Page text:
Dandy Candies and OEIS

Dan has an quite successful open problem going on over at his blog.

If I give you some cubical candies, what is the least amount of packaging needed for them?

Lots of great problem solving happening in the comments of his thread.  I took a few stabs at it myself. Beginning with making a list of the first few entries and trying to find solutions manually.  1 candy, (1,1,1) cube: surface area 6.  3 candies can be done with (3,1,1).  Surface area 14.  But something like 20 has a few options.  (10,2,1) has a surface area of 64 but (5,2,2) has a surface area of 48.

From that paper-work I was able to generate the beginning of this sequence of minimal Surface Areas: 6, 10, 14, 16, 22, 22, 30, 24… which I then searched on OEIS, resulting with https://oeis.org/A075777 .

I then decided it would be a good exercise in rudimentary python to try to encode that algorithm, so here is my script: 

(caution: this script generates inaccurate results, it is a script of the inaccurate OEIS algorithm.  My improved script is further down in this post)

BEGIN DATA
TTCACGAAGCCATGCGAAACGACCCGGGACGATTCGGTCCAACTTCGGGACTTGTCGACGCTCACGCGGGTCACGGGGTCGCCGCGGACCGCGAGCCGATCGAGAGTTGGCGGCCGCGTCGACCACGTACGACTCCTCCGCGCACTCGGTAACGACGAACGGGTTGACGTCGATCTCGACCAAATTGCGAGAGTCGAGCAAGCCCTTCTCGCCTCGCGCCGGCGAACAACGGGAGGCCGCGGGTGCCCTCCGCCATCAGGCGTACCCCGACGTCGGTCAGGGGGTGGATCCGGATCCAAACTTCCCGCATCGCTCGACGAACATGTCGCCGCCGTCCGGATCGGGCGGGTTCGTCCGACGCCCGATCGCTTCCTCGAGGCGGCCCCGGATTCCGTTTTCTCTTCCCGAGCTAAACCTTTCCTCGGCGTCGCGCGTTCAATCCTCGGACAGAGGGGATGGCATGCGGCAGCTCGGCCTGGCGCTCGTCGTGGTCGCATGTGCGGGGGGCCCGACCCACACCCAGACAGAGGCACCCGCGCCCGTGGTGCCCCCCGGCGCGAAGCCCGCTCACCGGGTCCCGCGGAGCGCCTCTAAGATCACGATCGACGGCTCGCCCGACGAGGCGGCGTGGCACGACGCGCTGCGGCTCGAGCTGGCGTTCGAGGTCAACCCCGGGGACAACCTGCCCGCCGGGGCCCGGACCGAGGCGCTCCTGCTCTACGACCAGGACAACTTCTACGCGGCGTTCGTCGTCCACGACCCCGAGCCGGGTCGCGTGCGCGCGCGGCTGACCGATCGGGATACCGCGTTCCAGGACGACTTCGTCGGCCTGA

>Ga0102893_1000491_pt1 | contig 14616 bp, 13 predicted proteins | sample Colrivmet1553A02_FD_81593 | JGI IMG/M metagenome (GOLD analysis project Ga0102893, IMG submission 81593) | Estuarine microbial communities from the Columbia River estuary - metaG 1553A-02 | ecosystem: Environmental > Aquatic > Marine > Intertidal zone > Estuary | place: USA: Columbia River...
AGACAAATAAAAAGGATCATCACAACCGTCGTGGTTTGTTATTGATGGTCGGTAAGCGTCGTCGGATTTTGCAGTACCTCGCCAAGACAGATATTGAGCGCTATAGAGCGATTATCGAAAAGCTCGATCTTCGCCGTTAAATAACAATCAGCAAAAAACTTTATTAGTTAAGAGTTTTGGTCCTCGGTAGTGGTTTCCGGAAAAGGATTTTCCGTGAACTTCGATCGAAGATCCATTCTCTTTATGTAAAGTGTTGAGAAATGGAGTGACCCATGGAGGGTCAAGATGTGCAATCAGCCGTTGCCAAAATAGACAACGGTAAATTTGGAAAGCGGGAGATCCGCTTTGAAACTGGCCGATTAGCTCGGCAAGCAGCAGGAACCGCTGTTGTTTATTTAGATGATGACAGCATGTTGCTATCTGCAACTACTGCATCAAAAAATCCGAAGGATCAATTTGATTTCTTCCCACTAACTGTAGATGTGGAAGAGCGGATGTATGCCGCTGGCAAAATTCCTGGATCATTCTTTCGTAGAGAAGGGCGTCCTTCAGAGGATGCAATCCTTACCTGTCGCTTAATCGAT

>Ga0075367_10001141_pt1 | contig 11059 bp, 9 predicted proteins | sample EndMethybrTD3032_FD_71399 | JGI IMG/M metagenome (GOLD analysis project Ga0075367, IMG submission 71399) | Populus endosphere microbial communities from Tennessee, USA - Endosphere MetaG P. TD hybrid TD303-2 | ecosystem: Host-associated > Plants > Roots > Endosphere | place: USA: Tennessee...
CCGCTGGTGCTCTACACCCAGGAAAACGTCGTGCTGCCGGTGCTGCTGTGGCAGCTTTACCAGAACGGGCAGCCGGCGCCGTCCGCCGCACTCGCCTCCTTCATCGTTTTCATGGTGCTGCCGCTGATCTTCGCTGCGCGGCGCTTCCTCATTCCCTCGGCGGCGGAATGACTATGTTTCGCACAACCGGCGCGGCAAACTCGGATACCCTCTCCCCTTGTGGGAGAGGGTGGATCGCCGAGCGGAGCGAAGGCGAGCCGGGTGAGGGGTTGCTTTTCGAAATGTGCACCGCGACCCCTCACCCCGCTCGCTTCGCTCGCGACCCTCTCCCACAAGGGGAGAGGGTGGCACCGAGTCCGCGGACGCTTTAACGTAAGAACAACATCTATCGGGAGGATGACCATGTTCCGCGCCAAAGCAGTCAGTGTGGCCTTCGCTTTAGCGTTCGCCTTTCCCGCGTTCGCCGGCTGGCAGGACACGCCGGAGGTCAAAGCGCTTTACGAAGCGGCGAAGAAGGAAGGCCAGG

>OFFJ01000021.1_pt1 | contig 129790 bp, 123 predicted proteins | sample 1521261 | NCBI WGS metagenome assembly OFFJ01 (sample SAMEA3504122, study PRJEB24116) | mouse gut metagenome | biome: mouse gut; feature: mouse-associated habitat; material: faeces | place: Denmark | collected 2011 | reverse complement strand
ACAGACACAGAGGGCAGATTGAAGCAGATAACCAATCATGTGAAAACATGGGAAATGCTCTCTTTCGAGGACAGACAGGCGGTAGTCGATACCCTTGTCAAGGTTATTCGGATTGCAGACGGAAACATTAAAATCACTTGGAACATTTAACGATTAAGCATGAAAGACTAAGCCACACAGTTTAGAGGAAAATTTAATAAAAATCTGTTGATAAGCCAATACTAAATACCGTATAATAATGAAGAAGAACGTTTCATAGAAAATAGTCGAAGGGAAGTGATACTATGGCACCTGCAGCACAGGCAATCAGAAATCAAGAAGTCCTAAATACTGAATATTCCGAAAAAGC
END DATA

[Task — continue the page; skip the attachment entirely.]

This algorithm is very similar to some that others were using in Dan’s comment thread.  But here’s where it gets interesting.  Unless I have an error in my code (entirely possible!) then I think we have broken this algorithm.  Dan gives a few frequent algorithm-breaking-numbers here.  And indeed, a few of these break the algorithm on OEIS:

Take n = 1332 using the algorithm described on OEIS:
Cube root is ~11.002
Floor is 11, but neither 11 nor 10 divide n.
9 divides n.  s1 = 9
n / 9 = 148
Square root (148) = ~12.166
Floor is 12, but we need to subtract away 1 at a time until we find a divisor of 148: 4.
s2 = 4
Then s3 = 37
And that gives a surface area of 1034.
However, the minimal surface area is given by a solid of 6*6*37.  Surface Area is 960 in that case.
The algorithm also breaks for n=68 and n=74634.
We can see what the algorithm seems to be having trouble with is the first divisor taking too many prime factors along with it.  We do not necessarily want the largest divisor of n under the cube root.  I’m in the process of notifying OEIS (I need an account!) unless anyone sees a mistake on my part.
Lots of good mathematical practices happening here!